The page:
[Review] 'The Hole in the Ground' is a suspenseful exploration of one woman's paranoid nightmare
This is why I don’t have kids…
…There is a long line of films that have ruined the idea of kids forever for me. The Omen, Village of the Damned, The Shining. Yes, The Shining. I know Danny isn’t a villain, but are you telling me you don’t get chills when that kid says “Redrum”? No way. Not for me.
Directed by Lee Cronin and written by Cronin and Stephen Shields, A24’s The Hole in the Ground is Cronin’s debut feature, and adds another creepy kid story to the overflowing shelves of this sub-genre. Trying to build a new life for her family, Sarah (Seana Kerslake) moves herself and her son, Chris (James Quinn Markey), out to a rural town where she meets some ominous neighbors. Sparked by the belief of her neighbor, Noreen (Kati Outinen), that Sarah’s son is not actually her son, Sarah begins to believe that Chris may actually be an imposter after playing near a foreboding sinkhole in the woods.
This strange little movie hooked me immediately with some breathtakingly eerie cinematography from Tom Comerford, which follows Sarah and Chris as they drive through the countryside, a similar look to the opening of Kubrick’s classic, The Shining. Comerford creates images that I could live in. Like a dark children’s book, every frame of The Hole in the Ground elicits a sinister, fantastical sense with strong roots in macabre fairytales. Mesmerizing shots with a theme of swirling, such as coffee in a cup, work to hypnotize the viewer and pull us deep into this unnerving story. Everything relates back to the sinkhole, which is much more impressive than it sounds, as it is roughly the size of Godzilla’s green butt. Washed in opaque greys, blues, and browns, I never ceased to feel the presence of that sinkhole, no matter how far from the house the scene was taking place.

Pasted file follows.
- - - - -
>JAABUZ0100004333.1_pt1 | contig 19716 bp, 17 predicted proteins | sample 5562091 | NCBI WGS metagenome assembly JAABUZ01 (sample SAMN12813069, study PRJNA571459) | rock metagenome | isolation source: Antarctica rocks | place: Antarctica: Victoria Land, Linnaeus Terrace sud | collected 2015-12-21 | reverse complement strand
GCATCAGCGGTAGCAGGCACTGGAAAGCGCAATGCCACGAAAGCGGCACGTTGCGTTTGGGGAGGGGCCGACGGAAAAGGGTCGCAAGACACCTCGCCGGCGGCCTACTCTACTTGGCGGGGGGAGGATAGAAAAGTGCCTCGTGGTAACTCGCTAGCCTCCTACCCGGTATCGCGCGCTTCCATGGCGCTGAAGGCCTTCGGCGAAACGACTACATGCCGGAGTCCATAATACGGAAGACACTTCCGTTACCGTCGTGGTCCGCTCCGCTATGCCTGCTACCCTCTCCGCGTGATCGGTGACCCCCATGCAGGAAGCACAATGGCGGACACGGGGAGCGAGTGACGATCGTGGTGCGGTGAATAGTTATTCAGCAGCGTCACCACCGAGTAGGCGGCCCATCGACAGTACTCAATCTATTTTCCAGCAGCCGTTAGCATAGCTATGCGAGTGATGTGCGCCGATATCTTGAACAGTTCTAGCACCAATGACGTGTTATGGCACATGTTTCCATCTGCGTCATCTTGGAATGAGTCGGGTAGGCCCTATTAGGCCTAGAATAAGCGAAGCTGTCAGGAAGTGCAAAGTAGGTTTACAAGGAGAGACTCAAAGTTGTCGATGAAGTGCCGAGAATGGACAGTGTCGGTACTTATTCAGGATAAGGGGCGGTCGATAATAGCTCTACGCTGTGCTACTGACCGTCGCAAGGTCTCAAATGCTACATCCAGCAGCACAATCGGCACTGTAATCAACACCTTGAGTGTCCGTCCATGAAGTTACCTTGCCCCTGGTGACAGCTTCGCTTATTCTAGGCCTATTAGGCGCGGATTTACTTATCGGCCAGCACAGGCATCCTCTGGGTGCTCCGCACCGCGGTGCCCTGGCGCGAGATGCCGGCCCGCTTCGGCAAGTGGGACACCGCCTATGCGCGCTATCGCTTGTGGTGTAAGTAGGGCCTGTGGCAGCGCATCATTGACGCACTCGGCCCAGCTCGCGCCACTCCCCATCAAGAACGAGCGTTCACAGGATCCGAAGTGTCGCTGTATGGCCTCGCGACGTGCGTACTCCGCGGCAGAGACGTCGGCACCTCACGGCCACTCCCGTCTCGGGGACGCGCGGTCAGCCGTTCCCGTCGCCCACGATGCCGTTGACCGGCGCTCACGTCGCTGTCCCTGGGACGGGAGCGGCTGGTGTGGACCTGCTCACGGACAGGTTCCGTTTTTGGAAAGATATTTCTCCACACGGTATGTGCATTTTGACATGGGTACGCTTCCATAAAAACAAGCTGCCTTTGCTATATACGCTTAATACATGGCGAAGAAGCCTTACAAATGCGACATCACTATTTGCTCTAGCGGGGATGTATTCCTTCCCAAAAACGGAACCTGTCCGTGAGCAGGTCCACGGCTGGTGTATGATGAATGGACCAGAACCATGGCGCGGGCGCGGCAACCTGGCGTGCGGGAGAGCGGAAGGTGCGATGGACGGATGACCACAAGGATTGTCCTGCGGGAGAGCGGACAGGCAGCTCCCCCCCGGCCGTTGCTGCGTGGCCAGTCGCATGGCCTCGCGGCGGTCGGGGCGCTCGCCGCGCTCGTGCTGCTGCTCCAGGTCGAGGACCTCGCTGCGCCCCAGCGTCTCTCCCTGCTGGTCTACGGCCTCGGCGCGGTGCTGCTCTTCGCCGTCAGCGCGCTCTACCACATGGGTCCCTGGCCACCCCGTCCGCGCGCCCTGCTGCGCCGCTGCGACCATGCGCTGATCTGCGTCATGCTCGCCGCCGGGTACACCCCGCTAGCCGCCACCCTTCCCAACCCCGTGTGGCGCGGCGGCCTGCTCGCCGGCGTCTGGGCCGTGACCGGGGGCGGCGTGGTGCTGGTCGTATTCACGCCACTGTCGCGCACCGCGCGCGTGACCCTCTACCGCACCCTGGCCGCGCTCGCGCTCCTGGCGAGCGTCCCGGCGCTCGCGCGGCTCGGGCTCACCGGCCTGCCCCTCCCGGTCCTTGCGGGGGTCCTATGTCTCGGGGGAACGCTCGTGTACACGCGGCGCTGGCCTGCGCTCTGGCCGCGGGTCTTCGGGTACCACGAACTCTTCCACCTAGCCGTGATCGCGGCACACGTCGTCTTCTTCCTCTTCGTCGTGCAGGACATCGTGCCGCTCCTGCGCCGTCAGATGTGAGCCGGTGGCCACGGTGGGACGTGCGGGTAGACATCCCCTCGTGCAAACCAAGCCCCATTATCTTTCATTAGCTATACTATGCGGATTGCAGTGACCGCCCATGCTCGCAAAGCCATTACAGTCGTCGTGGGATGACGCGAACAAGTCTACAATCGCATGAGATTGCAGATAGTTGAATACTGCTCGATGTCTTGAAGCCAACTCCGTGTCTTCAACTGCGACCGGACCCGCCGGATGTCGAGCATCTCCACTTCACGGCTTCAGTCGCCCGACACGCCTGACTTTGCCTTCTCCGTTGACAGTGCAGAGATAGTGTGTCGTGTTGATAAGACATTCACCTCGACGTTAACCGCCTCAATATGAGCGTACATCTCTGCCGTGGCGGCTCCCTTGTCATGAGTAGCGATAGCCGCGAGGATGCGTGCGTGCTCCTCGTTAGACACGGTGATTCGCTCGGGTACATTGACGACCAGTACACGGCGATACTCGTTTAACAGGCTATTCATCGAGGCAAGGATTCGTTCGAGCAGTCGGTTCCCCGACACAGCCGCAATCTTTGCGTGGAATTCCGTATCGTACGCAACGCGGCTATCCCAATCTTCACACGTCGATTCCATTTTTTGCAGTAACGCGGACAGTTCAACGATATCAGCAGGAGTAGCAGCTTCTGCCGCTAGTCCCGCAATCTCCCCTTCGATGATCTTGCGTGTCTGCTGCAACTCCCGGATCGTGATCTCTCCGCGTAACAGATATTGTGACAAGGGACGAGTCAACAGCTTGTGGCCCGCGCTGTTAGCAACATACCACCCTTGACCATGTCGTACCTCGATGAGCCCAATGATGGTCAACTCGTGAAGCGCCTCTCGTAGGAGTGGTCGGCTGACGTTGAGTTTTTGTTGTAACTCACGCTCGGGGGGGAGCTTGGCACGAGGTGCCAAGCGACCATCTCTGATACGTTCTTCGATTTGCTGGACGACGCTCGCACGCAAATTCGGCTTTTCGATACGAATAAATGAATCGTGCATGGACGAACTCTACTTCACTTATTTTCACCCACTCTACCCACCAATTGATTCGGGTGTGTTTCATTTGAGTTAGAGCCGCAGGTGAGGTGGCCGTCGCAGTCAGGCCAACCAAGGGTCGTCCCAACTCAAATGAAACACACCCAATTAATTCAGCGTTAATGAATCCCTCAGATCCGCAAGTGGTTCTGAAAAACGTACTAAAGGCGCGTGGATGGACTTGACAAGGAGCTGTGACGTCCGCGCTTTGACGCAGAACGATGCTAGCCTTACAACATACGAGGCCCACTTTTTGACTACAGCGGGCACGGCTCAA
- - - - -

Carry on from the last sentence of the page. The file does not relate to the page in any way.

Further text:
That’s no accident. Cronin does this intentionally to force the audience to question whether or not Sarah is insane. Her relationship with Chris is shown rather simply at first. They have a game where they make faces. She protects him from a spider. But Cronin and Shields’ script quickly introduces what’s wrong with these two. Chris pulls the whole, “You’re not as cool as dad” gimmick, and smashes the spider that Sarah just saved. Chris is kind of a little dick, and Sarah is clearly struggling as a single parent. So, it’s no wonder that once she begins to feel something is off with Chris, the audience is bombarded by earthy tones and imagery, because Sarah herself can’t stop thinking about that damn sinkhole, and what may be lurking beneath it.
This is why I don’t have kids.
If you’re thinking that The Hole in the Ground has shades of The Babadook, you’re right. Like Jennifer Kent’s film, The Hole in the Ground plays off the paranoias of Sarah towards her son, steeped heavily in themes of single motherhood. The difference here is, Kent’s film plays off the mother’s anger, while Sarah is more fearful than anything. Kerslake sells the role beautifully with a convincing, passionate portrayal that is sometimes tragic, sometimes awkward, in the best kind of way. Kerslake is raw and unsettling, with moments where she literally runs from her child in public without saying a word. We’ve all had those days, right? We don’t know what to believe, because this is exactly how a crazy person would act, and for all we know, every eerie moment, such as Chris eating a spider despite being “afraid” of them, could all be in Sarah’s head. There wasn’t a single point in this film where I didn’t feel a little uncomfortable, simply because we have no idea if Sarah is going to end up murdering an innocent kid, or be killed by the creature she thinks he is.